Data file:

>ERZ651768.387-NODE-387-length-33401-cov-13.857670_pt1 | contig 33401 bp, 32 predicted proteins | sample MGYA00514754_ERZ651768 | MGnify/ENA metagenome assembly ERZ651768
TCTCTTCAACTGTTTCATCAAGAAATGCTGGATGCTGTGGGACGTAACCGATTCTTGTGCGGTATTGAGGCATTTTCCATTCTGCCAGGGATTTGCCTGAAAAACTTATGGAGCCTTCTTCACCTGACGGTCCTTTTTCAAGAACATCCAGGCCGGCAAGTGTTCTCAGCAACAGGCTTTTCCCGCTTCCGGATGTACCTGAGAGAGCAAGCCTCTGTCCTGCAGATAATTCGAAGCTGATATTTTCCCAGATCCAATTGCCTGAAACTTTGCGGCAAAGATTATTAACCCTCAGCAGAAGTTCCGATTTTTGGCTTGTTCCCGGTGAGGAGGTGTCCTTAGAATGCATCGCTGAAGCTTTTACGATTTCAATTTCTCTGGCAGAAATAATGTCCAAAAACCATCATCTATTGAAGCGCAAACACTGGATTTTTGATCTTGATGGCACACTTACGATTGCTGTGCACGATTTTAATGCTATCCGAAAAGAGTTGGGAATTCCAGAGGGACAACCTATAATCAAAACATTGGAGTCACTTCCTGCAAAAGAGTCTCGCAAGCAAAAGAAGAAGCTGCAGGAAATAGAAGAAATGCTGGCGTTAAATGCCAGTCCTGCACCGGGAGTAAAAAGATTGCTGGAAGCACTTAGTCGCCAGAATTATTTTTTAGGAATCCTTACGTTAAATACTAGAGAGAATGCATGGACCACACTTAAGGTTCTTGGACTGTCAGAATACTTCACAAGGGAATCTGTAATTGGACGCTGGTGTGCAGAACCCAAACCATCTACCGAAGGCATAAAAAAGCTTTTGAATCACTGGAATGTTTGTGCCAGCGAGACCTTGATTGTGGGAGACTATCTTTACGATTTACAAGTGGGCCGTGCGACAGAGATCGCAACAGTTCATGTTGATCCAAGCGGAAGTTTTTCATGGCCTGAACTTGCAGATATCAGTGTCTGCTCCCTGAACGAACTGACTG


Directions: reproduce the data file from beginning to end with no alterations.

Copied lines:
>ERZ651768.387-NODE-387-length-33401-cov-13.857670_pt1 | contig 33401 bp, 32 predicted proteins | sample MGYA00514754_ERZ651768 | MGnify/ENA metagenome assembly ERZ651768
TCTCTTCAACTGTTTCATCAAGAAATGCTGGATGCTGTGGGACGTAACCGATTCTTGTGCGGTATTGAGGCATTTTCCATTCTGCCAGGGATTTGCCTGAAAAACTTATGGAGCCTTCTTCACCTGACGGTCCTTTTTCAAGAACATCCAGGCCGGCAAGTGTTCTCAGCAACAGGCTTTTCCCGCTTCCGGATGTACCTGAGAGAGCAAGCCTCTGTCCTGCAGATAATTCGAAGCTGATATTTTCCCAGATCCAATTGCCTGAAACTTTGCGGCAAAGATTATTAACCCTCAGCAGAAGTTCCGATTTTTGGCTTGTTCCCGGTGAGGAGGTGTCCTTAGAATGCATCGCTGAAGCTTTTACGATTTCAATTTCTCTGGCAGAAATAATGTCCAAAAACCATCATCTATTGAAGCGCAAACACTGGATTTTTGATCTTGATGGCACACTTACGATTGCTGTGCACGATTTTAATGCTATCCGAAAAGAGTTGGGAATTCCAGAGGGACAACCTATAATCAAAACATTGGAGTCACTTCCTGCAAAAGAGTCTCGCAAGCAAAAGAAGAAGCTGCAGGAAATAGAAGAAATGCTGGCGTTAAATGCCAGTCCTGCACCGGGAGTAAAAAGATTGCTGGAAGCACTTAGTCGCCAGAATTATTTTTTAGGAATCCTTACGTTAAATACTAGAGAGAATGCATGGACCACACTTAAGGTTCTTGGACTGTCAGAATACTTCACAAGGGAATCTGTAATTGGACGCTGGTGTGCAGAACCCAAACCATCTACCGAAGGCATAAAAAAGCTTTTGAATCACTGGAATGTTTGTGCCAGCGAGACCTTGATTGTGGGAGACTATCTTTACGATTTACAAGTGGGCCGTGCGACAGAGATCGCAACAGTTCATGTTGATCCAAGCGGAAGTTTTTCATGGCCTGAACTTGCAGATATCAGTGTCTGCTCCCTGAACGAACTGACTG